Drinking Brooklyn: The Barrel-Aged Bushwick Cocktail at Forrest Point

Photo by Jane Bruce
Photo by Jane Bruce

Sorry to burst your bubble, but the inventor of the Brooklyn cocktail was a guy who lived in Hoboken and worked in Manhattan, and it never took off after he published the recipe in 1908. The Brooklyn, similar to a Manhattan but with dry vermouth instead of sweet (plus amaro and maraschino), was only recently accepted as a classic when the borough-of-the-moment became a popular place to open cocktail bars. But what about all those other drinks named after our fair borough? Don’t they deserve their own write-up? Well, maybe not all of them do, but there are some solid, and solidly named, drinks out there that deserve a shout-out. In this new series, we explore drinks named after Brooklyn and its many neighborhoods, expanding the cocktail canon of boozy Brooklynites everywhere. After imbibing on the Brooklyn Bloody Knuckles at The Richardson, we’re heading to Bushwick’s Forrest Point to sip on a, well, Bushwick cocktail.

Flushing Avenue, the divide between Bushwick and East Williamsburg, isn’t famous for much, aside from the $1.6 million loft Zosia Mamet bought and flipped last year, the shuttered Wreck Room, and the psychedelic-purple glow of King Noodle. Late last summer, Forrest Point took over the weird wedge-shaped space on the Bushwick side of Flushing Avenue at Forrest Street, and as far as we know, they’re the first to attempt a classic-style cocktail named after Bushwick.

Despite a few spatial quirks (namely that you have to grope around for the doorknob due to a camouflaging mural and you run into furniture on your way to the bathroom), Forrest Point arguably has the highest quality cocktail program in the area. Gareth Howells, the bar manager, took over after Dustin Olson moved on to continue building beverage programs for new bars in New York and beyond. Olson is the original creator of Forrest Point’s Bushwick cocktail, a stirred drink made with Bols Genever (a Dutch style of gin), Cynar, Dolin Blanc, St. Germain, and orange bitters. Howells has been aging a batch of the cocktail in an oak barrel for around eight weeks, and he’s featuring the barrel-aged version as a special until it runs out. Despite being head-to-toe booze, it’s easy drinking. Slightly sweet and surprisingly whiskey-like, the drink has a woodsy warmth and a bitterness for balance, and you feel it more in your head than in your throat.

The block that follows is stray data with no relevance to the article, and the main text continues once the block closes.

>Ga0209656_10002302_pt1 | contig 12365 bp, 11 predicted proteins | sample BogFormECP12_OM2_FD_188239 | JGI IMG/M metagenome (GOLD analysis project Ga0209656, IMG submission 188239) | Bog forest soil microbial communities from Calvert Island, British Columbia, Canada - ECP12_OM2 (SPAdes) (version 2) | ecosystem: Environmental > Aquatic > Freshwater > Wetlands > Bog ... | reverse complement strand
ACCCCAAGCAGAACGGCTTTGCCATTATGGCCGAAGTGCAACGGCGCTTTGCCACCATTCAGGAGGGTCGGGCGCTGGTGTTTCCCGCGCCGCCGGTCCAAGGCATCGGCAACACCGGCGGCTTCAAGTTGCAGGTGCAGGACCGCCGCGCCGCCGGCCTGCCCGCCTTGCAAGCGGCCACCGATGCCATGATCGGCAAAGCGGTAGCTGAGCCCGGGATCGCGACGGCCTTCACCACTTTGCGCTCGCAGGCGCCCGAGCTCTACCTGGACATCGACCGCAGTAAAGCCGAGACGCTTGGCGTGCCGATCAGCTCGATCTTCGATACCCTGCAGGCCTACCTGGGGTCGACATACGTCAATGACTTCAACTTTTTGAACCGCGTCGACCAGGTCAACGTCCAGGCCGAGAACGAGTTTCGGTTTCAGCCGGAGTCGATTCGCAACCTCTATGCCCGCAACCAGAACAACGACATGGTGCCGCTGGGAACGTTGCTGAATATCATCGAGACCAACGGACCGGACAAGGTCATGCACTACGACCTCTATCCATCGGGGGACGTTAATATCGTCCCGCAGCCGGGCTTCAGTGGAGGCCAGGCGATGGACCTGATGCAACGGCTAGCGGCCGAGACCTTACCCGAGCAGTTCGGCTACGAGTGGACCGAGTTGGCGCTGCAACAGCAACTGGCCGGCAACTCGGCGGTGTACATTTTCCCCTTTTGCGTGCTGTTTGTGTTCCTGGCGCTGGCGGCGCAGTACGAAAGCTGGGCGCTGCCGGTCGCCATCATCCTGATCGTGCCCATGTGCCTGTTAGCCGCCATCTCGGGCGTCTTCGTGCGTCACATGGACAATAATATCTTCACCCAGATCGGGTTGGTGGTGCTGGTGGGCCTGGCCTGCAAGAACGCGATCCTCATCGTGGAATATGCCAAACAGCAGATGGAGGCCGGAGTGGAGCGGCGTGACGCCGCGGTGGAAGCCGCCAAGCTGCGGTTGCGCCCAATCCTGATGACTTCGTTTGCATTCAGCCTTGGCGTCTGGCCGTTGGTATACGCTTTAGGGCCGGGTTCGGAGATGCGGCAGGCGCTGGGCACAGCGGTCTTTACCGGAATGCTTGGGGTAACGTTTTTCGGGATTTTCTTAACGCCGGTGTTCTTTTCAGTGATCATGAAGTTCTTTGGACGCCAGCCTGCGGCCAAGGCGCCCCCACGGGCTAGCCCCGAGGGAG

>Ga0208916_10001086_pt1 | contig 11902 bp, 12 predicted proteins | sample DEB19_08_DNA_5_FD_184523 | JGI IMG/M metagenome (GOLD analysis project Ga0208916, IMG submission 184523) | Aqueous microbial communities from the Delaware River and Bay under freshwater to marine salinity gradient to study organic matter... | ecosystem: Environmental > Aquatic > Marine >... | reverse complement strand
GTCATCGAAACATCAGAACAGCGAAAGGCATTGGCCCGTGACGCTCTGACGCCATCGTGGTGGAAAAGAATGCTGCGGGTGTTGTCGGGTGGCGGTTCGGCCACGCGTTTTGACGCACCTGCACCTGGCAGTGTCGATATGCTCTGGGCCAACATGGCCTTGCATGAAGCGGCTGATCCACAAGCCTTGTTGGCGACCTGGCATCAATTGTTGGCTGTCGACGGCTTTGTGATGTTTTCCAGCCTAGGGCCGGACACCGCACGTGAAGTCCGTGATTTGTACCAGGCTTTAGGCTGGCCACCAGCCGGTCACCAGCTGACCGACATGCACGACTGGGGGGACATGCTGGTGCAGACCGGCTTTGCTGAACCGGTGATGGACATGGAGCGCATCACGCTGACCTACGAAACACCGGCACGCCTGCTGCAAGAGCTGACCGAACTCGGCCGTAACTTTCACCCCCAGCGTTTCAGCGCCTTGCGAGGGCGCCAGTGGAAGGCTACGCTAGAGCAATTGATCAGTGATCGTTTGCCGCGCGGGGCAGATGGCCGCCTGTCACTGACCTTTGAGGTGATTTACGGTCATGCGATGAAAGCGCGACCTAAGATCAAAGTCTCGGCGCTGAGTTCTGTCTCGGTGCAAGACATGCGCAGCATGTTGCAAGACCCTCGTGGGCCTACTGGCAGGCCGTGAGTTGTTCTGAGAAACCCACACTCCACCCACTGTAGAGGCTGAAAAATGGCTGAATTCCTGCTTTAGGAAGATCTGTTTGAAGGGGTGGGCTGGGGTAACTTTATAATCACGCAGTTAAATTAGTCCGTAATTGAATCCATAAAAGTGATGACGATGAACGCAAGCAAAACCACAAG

Genever is sometimes aged in oak, so it wasn’t much of a stretch for Howells to throw a test batch of the mixed cocktail into an oak barrel. “Considering it’s straight liquor, it’s really mellow,” says Howells. “I can’t imagine it’s going to be around too long, to be honest.”

Genever is the precursor to all other gins, but it can also be considered its own spirit category. Like many spirits, it was originally just a terrible-tasting medicine. To make it go down easier, Dutch pharmacists redistilled the medicine with juniper and other botanicals, a process that is still used in gin making today. Popular legend claims that genever migrated to England during the Thirty Years’ War, when English soldiers attributed the beverage to the Dutch bravery on the battlefield. The term “Dutch courage” or “liquid courage” was supposedly coined by these same English soldiers, who then took the process home and made it their own.

When Olson started creating the Bushwick, he “wanted to carry on the tradition started by the Manhattan and the Brooklyn” and the run on cocktails named after Brooklyn neighborhoods like the Red Hook and the Greenpoint. “They all had this boozy stirred quality, so I was taking that narrative and continuing it on with the Bushwick,” Olson says.

The use of genever in the Bushwick cocktail is no coincidence; Bushwick was colonized by the Dutch in the 17th century, and it was originally named “Boswijck,” an archaic Dutch word meaning “little town in the woods” or “heavy woods.” Olson knew this going in. “When we first opened the bar, one of the first things we did was look up the etymology,” he says. “That’s what led me to using a Dutch genever, which almost has some white whiskey qualities but sweeter and with that juniper flavor you get from gin. So the drink is this blend between a traditional Dutch spirit and the history of Bushwick.”

Genever is made with a mash of malted grains in a process similar to making Scotch, while London dry and American gins are made from neutral grain spirits. Even though it’s not as piney as London dry or American gins, genever is not necessarily for everyone. “When we first put this on the menu, it wasn’t polarizing exactly, but it definitely had its detractors,” says Olson. “For me that’s sort of the mark of a successful and interesting cocktail. You have to have a couple cocktails that push the envelope a little bit.”

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